One of the greatest untold economic stories of the last 2-3 decades (there are so many) is how the economy (both US and global) has consolidated. In industry after industry, there’s just not the level of competition or entry or innovation that we formerly had. This is significant for many reasons.
One, historically the Great American Job Machine came from innovation, entreneurship, and new businesses. As a practicing corporate planner and later as corporate strategic planning consultant I witnessed the phenomenon. In the 1980’s and even early 1990’s, the route to success in business was make a better product, innovate, find new customers, adopt new technology to control costs, improve efficiency. All the textbook stuff. That has long ago shifted. That approach is old-school (showing my gray hair now). Now business and corporate success comes from playing a financial gin game: buy companies, sell companies, cut employees and hollow-it-out, don’t get involved in the core business, and most of all: eliminate competitors. Use patents, use special government favors & legislation, illegal threats, buy your competitors, whatever. Just eliminate the competitors. Then raise prices. Then eliminate consumer options and choice. Eventually consumers become the “property” of your company (much like serfs).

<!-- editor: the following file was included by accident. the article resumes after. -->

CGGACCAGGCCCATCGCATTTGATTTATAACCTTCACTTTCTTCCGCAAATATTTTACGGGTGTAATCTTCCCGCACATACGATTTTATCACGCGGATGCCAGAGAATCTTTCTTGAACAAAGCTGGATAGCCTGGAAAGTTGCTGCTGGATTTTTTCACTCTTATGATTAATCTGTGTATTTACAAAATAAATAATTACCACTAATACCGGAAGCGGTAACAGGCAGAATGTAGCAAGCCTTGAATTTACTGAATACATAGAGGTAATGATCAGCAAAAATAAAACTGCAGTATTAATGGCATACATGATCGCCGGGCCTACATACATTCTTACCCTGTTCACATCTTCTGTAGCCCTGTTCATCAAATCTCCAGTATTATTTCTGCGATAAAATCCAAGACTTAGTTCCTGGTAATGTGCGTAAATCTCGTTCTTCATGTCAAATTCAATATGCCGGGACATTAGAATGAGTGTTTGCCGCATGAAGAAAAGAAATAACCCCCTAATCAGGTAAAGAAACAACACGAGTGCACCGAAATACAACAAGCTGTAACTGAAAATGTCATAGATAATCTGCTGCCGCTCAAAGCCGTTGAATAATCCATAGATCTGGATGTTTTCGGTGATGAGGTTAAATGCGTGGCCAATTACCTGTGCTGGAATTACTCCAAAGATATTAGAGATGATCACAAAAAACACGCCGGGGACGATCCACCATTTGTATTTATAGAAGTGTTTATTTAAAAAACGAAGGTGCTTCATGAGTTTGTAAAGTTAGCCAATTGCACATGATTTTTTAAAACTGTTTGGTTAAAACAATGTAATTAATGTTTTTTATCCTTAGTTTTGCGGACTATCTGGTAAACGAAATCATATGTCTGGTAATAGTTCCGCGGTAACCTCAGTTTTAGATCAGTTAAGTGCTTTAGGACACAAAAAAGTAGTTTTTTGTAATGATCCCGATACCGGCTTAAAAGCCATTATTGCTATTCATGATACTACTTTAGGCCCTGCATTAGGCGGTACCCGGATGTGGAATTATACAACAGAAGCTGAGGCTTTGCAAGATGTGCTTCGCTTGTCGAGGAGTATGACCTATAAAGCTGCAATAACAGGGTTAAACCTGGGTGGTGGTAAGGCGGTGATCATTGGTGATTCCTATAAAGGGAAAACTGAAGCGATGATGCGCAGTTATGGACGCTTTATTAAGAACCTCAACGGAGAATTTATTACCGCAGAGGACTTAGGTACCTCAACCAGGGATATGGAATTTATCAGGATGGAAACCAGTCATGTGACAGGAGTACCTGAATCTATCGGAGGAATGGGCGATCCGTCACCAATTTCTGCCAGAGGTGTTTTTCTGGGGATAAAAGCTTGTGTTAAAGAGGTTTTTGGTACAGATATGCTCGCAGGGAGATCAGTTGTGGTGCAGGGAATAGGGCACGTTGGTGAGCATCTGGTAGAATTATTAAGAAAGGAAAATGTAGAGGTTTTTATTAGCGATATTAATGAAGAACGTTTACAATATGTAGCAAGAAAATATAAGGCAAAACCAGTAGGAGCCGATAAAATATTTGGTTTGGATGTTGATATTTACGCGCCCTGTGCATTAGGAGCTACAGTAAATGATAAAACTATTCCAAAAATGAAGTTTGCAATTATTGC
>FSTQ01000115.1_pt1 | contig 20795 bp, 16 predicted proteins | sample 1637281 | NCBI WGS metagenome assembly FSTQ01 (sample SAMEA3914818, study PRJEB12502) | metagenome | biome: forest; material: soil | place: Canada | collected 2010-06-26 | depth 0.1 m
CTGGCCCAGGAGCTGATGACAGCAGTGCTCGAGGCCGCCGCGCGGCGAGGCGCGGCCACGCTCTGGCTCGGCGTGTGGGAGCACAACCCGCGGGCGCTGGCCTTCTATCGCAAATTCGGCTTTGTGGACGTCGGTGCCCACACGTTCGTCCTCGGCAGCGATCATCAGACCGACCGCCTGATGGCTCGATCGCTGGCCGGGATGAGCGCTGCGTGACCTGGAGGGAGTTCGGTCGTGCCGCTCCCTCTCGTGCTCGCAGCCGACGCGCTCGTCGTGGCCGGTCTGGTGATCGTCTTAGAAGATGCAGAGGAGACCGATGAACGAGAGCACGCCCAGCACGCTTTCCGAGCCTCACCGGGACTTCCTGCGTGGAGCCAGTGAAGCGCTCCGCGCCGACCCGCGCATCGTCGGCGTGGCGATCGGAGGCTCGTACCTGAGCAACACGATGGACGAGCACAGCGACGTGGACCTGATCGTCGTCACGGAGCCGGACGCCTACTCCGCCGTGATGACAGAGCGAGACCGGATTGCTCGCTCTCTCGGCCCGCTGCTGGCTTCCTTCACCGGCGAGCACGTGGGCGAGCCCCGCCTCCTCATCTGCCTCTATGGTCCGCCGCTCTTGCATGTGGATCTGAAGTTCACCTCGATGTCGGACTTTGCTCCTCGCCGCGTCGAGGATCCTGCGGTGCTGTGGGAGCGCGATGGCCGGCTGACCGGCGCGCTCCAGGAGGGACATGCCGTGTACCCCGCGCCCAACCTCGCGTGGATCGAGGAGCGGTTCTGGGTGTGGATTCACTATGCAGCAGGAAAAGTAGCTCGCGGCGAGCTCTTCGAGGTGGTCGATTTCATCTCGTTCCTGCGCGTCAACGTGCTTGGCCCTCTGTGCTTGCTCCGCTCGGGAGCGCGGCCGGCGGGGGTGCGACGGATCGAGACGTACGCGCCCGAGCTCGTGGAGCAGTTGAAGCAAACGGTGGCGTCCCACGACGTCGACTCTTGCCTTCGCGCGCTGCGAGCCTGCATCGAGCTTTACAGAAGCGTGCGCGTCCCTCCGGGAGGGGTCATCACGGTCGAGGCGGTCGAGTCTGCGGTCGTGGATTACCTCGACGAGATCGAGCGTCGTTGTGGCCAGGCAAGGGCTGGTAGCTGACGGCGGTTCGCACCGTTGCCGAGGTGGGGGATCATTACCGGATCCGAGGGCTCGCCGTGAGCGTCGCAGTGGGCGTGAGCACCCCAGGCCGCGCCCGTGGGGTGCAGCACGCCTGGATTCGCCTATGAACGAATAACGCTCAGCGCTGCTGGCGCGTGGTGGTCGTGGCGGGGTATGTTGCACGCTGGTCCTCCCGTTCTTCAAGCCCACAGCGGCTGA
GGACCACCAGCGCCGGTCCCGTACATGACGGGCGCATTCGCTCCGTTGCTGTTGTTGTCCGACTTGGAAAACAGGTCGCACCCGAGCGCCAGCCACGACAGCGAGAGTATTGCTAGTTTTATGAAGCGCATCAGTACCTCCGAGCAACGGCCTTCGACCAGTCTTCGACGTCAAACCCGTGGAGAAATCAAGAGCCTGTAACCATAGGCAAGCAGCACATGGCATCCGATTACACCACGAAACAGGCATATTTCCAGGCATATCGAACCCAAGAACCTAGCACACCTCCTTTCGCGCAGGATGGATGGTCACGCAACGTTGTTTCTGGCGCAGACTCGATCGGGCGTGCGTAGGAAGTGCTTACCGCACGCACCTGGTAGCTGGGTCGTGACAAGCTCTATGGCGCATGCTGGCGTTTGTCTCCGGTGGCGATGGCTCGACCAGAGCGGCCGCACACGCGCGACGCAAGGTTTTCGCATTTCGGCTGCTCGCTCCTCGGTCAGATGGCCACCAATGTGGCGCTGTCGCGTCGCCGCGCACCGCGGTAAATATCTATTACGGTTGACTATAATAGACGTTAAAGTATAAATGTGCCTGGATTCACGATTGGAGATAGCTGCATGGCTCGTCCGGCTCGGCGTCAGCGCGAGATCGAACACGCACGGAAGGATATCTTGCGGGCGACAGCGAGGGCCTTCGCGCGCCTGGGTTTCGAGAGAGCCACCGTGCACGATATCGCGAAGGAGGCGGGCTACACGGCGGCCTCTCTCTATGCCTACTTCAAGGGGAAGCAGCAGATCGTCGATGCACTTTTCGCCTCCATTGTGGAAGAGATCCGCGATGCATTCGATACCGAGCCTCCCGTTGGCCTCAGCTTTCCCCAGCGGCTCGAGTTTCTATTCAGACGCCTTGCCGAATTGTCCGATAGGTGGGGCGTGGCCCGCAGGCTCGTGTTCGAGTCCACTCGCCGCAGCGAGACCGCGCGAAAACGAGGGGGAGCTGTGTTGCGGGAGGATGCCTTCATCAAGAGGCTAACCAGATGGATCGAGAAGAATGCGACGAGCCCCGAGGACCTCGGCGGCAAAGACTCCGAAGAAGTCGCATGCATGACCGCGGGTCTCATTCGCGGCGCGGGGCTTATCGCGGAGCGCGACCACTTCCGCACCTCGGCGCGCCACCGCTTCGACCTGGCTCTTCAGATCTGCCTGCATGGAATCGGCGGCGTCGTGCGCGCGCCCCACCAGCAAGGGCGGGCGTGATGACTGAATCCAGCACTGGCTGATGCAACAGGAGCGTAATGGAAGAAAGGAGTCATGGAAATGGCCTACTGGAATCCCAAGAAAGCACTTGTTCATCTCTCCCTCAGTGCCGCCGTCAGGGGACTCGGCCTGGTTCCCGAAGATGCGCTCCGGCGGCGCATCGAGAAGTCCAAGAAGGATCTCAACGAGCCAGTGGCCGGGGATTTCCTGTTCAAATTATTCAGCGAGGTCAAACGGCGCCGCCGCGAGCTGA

Second, since the reality is that most industries are no longer competitive, it also means that macro-economic policies from the Classical-New Classical-Supply Side-Monetarist-Rational Expectations-Libertarian schools won’t work. They all assume that all markets are competitive. But they aren’t in reality!
In the real world, true radical innovation and invention (the stuff that really advances our living standards and productivity) rarely comes from large organizations and corporations. They have too much to lose from upsetting the status quo. The modern, large, hierarchical organization is actually designed and intended to squash innovation, despite all the consultant hype and buzz about “networks” and “learning organizations” (puh-leeze!). I mean, if a large hierarchical, command-and-control organization brought innovation and invention, then wouldn’t we have a stereotype of Army Generals as the most creative inventive types around instead of our mythology of the mad scientist or the wild works-in-his-garage inventor?
Anyway, for more on this topic (and much better written) try Who Broke America’s Job Machine by Lynn and Longman in Washington Monthly. Also, for the curious, there’s wealth of surprising info on how even your favorite little local business or product has become an oligopoly at Oligopoly Watch, although this nice little blog doesn’t seem to have been updated since 2009.